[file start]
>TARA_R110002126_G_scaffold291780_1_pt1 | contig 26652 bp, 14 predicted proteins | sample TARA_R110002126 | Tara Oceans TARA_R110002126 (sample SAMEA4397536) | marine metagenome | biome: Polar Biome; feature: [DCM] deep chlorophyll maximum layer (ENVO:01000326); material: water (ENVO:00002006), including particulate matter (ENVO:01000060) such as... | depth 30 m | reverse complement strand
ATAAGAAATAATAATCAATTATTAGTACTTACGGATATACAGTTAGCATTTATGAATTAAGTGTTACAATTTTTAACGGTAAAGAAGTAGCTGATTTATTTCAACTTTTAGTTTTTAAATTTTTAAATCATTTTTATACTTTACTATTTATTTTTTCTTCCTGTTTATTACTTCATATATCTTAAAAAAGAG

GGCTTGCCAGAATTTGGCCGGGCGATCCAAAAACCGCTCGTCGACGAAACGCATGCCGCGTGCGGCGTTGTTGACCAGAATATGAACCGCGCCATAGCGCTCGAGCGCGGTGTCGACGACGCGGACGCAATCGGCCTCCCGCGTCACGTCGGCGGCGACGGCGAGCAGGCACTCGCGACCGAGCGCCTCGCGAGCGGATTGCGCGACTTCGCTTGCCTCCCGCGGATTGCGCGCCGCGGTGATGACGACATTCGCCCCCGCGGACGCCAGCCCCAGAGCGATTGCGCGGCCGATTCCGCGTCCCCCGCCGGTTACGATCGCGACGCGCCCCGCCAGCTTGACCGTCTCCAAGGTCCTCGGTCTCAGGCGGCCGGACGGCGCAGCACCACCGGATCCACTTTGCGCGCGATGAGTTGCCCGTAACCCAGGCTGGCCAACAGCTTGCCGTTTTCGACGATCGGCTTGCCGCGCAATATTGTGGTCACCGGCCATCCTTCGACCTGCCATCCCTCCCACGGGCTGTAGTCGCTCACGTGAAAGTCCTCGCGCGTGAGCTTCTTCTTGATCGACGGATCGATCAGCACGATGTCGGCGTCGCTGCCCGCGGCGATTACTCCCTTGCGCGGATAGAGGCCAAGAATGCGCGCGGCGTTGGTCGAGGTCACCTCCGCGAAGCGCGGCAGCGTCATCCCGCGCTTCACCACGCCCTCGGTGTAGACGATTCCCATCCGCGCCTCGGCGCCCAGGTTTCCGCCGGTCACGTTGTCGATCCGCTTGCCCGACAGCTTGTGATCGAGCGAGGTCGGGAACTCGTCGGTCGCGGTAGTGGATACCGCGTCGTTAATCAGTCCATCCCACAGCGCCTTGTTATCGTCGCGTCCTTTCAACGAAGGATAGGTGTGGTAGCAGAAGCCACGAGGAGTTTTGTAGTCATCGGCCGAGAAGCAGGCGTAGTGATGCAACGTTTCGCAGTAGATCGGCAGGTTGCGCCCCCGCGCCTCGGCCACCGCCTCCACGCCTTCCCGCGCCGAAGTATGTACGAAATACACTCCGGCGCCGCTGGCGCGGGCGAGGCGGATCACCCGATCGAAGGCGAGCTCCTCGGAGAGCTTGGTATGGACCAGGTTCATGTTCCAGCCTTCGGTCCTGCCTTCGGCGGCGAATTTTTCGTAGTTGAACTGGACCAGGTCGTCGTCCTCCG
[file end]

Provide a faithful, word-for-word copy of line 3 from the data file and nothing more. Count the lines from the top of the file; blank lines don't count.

GGCTTGCCAGAATTTGGCCGGGCGATCCAAAAACCGCTCGTCGACGAAACGCATGCCGCGTGCGGCGTTGTTGACCAGAATATGAACCGCGCCATAGCGCTCGAGCGCGGTGTCGACGACGCGGACGCAATCGGCCTCCCGCGTCACGTCGGCGGCGACGGCGAGCAGGCACTCGCGACCGAGCGCCTCGCGAGCGGATTGCGCGACTTCGCTTGCCTCCCGCGGATTGCGCGCCGCGGTGATGACGACATTCGCCCCCGCGGACGCCAGCCCCAGAGCGATTGCGCGGCCGATTCCGCGTCCCCCGCCGGTTACGATCGCGACGCGCCCCGCCAGCTTGACCGTCTCCAAGGTCCTCGGTCTCAGGCGGCCGGACGGCGCAGCACCACCGGATCCACTTTGCGCGCGATGAGTTGCCCGTAACCCAGGCTGGCCAACAGCTTGCCGTTTTCGACGATCGGCTTGCCGCGCAATATTGTGGTCACCGGCCATCCTTCGACCTGCCATCCCTCCCACGGGCTGTAGTCGCTCACGTGAAAGTCCTCGCGCGTGAGCTTCTTCTTGATCGACGGATCGATCAGCACGATGTCGGCGTCGCTGCCCGCGGCGATTACTCCCTTGCGCGGATAGAGGCCAAGAATGCGCGCGGCGTTGGTCGAGGTCACCTCCGCGAAGCGCGGCAGCGTCATCCCGCGCTTCACCACGCCCTCGGTGTAGACGATTCCCATCCGCGCCTCGGCGCCCAGGTTTCCGCCGGTCACGTTGTCGATCCGCTTGCCCGACAGCTTGTGATCGAGCGAGGTCGGGAACTCGTCGGTCGCGGTAGTGGATACCGCGTCGTTAATCAGTCCATCCCACAGCGCCTTGTTATCGTCGCGTCCTTTCAACGAAGGATAGGTGTGGTAGCAGAAGCCACGAGGAGTTTTGTAGTCATCGGCCGAGAAGCAGGCGTAGTGATGCAACGTTTCGCAGTAGATCGGCAGGTTGCGCCCCCGCGCCTCGGCCACCGCCTCCACGCCTTCCCGCGCCGAAGTATGTACGAAATACACTCCGGCGCCGCTGGCGCGGGCGAGGCGGATCACCCGATCGAAGGCGAGCTCCTCGGAGAGCTTGGTATGGACCAGGTTCATGTTCCAGCCTTCGGTCCTGCCTTCGGCGGCGAATTTTTCGTAGTTGAACTGGACCAGGTCGTCGTCCTCCG